“It goes by fast!” This seems to be the timeless insight passed down from generation to generation whether you are talking about parenting, school, health or just the overall sense of life. This is meant to be an encouragement to slow down and enjoy life, however, when it comes to retirement, for many, that day can’t come soon enough. Dreams of the day when the “work hat” hangs on the rack for good, fill the hearts of the American workforce. The fear of lacking and the desire for the “best” have generated a “get all you can” spirit of anticipation to this final season of life. But is it for the better?
Larry Burkett, in his book “Business by the Book” gives specific consideration of this question in regards to the decisions that a Christian business owner must make when it comes time for them to retire. In the spirit of “getting all you can” do they sell their business to the highest bidder so that their own future is more seemingly secure and supported? Besides, doesn’t the owner earn the right to be able to make this decision in his favor in light of his long-term sacrificial investment in the company? Most would think so. However, there is a bigger question at stake.
Who really owns the business? The Bible teaches that all that is in the earth belongs to God (Psalm 24:1), mankind was given stewardship over the earth (Genesis 1:26), and that God requires faithfulness from His stewards (1 Corinthians 4:2). So according to a Christian worldview, a business owner is only a steward of the company he has been entrusted with. As Larry states it, “Either you believe God is the owner or you don’t.” Evidently, the decision to sell is ultimately God’s.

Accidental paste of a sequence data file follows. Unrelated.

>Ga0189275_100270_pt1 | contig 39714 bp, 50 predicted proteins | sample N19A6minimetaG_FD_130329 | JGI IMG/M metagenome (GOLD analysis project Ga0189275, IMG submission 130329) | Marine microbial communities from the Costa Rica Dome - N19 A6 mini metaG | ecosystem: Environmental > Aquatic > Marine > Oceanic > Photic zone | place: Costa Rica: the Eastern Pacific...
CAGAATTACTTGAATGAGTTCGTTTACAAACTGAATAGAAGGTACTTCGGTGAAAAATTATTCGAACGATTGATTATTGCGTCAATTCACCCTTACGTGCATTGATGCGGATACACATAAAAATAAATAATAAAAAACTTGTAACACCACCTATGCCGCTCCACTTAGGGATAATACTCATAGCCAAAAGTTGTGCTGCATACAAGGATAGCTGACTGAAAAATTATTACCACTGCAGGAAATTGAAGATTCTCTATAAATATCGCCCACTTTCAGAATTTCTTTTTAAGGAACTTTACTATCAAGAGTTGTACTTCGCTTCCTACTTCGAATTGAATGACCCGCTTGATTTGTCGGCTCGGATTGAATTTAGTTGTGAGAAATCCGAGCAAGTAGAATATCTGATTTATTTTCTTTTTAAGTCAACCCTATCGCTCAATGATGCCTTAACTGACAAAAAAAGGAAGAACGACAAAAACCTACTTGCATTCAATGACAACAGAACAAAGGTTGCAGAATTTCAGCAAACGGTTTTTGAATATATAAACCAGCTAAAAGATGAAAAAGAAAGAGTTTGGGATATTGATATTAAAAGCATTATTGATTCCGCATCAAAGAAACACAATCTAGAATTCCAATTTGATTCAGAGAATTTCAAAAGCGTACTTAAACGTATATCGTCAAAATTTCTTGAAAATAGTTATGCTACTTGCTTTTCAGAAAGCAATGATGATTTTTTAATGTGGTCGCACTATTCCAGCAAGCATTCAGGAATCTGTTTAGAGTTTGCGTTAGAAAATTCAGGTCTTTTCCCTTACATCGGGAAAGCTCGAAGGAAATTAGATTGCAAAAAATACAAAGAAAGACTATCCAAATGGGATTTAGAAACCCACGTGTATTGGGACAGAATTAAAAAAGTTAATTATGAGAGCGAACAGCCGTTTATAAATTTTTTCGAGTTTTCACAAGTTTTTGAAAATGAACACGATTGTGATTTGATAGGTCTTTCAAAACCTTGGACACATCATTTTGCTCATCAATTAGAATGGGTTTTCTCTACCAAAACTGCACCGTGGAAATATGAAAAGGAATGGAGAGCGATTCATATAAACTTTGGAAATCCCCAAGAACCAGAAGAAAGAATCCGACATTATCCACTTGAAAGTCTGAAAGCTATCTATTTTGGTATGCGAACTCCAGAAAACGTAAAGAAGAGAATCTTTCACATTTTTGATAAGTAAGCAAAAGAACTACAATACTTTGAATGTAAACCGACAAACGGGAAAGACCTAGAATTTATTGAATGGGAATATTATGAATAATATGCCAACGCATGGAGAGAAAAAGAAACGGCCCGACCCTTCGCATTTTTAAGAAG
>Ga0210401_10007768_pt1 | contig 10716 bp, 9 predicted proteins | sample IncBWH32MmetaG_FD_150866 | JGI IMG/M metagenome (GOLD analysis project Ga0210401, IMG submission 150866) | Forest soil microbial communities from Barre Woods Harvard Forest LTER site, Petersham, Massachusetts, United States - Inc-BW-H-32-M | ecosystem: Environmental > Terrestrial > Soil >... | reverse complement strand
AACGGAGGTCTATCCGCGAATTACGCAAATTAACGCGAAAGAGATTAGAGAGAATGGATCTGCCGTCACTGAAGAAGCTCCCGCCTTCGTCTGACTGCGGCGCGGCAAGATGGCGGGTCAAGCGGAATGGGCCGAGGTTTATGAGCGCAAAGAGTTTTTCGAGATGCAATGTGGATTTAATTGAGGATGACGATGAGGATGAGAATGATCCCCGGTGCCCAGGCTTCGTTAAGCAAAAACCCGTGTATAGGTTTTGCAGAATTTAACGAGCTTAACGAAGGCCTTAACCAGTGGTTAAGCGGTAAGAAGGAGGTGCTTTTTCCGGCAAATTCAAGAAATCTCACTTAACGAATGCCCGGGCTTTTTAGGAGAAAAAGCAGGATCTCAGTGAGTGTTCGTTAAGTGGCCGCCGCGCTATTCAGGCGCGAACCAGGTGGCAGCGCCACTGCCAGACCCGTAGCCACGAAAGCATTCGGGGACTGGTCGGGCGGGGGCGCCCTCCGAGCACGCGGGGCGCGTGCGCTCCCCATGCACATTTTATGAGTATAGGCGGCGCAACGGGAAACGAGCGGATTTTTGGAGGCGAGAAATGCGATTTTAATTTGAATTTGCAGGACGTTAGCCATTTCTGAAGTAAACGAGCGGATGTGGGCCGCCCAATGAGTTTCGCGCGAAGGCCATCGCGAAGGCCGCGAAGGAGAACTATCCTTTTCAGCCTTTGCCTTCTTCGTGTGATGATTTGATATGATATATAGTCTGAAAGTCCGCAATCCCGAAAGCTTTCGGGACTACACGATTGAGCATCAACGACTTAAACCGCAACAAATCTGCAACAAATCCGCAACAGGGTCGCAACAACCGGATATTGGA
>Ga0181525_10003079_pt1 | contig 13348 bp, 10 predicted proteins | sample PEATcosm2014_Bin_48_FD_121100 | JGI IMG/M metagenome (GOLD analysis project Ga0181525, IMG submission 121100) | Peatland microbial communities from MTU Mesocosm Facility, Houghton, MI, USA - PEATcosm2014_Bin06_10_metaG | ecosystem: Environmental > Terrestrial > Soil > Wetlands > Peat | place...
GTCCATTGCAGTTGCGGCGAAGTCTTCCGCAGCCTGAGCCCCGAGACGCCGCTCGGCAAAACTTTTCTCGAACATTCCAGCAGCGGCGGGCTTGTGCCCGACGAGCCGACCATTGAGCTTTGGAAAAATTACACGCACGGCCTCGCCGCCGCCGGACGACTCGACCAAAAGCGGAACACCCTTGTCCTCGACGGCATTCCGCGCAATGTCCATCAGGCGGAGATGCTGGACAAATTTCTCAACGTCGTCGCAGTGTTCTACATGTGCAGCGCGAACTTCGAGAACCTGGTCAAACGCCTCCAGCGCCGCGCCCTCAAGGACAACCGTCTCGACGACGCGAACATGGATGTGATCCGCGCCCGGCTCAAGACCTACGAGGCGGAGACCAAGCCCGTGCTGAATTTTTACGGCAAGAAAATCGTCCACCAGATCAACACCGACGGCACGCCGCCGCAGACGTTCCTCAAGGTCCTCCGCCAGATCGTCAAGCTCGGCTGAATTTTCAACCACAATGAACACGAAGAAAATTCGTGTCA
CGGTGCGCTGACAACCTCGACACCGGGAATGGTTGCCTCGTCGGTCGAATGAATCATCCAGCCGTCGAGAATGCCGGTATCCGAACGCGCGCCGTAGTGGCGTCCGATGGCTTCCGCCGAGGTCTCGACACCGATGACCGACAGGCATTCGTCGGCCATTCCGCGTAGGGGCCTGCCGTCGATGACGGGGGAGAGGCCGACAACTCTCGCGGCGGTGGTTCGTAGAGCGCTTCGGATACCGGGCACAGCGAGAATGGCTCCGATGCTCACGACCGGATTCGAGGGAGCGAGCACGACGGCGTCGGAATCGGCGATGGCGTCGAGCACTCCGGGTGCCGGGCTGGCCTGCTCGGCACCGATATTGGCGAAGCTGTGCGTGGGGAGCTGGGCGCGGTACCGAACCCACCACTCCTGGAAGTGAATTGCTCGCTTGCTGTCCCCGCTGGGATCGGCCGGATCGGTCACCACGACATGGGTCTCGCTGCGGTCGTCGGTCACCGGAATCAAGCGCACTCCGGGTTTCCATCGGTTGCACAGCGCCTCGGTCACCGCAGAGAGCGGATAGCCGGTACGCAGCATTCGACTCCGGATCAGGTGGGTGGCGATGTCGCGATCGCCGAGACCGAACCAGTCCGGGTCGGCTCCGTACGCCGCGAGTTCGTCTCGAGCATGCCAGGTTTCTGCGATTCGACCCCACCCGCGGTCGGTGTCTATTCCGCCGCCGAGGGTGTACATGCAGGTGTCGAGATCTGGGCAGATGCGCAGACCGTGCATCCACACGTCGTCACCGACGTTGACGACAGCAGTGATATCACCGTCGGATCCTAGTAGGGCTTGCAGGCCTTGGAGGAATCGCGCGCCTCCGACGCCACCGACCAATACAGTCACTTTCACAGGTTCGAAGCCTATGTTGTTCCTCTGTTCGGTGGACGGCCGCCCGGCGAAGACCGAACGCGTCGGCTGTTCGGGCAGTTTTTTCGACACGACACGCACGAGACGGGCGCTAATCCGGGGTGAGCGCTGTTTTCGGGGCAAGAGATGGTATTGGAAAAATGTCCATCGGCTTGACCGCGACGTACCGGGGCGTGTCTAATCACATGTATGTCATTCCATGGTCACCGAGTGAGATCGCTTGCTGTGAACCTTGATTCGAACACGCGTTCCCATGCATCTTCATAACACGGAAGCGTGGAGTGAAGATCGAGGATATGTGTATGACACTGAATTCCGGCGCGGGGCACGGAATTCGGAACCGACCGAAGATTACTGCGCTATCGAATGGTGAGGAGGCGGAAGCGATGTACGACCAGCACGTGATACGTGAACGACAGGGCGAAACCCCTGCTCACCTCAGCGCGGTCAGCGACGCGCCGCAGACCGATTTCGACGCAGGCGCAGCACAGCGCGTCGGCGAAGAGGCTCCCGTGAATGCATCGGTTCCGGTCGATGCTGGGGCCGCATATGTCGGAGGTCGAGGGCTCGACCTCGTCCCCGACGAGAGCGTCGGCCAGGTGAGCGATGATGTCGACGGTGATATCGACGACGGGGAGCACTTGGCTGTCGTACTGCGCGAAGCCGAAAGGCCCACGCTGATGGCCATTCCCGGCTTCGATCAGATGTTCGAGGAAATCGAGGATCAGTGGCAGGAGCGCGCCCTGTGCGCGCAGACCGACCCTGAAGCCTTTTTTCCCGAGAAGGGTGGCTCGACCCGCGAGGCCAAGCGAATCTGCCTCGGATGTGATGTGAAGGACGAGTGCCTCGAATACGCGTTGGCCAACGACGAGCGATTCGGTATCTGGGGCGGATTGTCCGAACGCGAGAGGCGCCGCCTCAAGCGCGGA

So what does God want us to do with His business? Intentionally, the Bible does not give us a blanket answer. Instead, the Bible gives us principles concerning His holiness and love, His gift of salvation in Jesus Christ, and the mission He has given His followers to share His gift of salvation all over the world. The Holy Spirit will take these principles and will guide our decision-making regardless of what circumstances arise. Whether you are young or old, rich or poor, healthy or sick, working or retired these three core truths (and there are more) can guide you to a godly conclusion.
Here are a few questions to consider:
- How does this decision impact my reputation in the sphere of influence I have been given?
- What kind of company am I selling to?
- What environment and working philosophy am I submitting my employees to?
- What will happen to the mission that my business is devoted to?
- Am I prioritizing profit or purpose in this decision?
- What will my employees and colleagues perceive as my priority?
“Give Until You Can’t”
All of these considerations matter as we steward the companies that God has given us. It may seem bizarre to popular culture to give God’s purpose the priority in such a delicate decision, but Jesus promises that if we seek first the kingdom of God and his righteousness, everything that we need will be given to us (Romans 6:33). So as we consider the “golden years” of life, let’s not effortlessly drift down the current of “get all we can”. Instead, let’s adopt the mindset “give until we can’t” as we steward all that God has given us.
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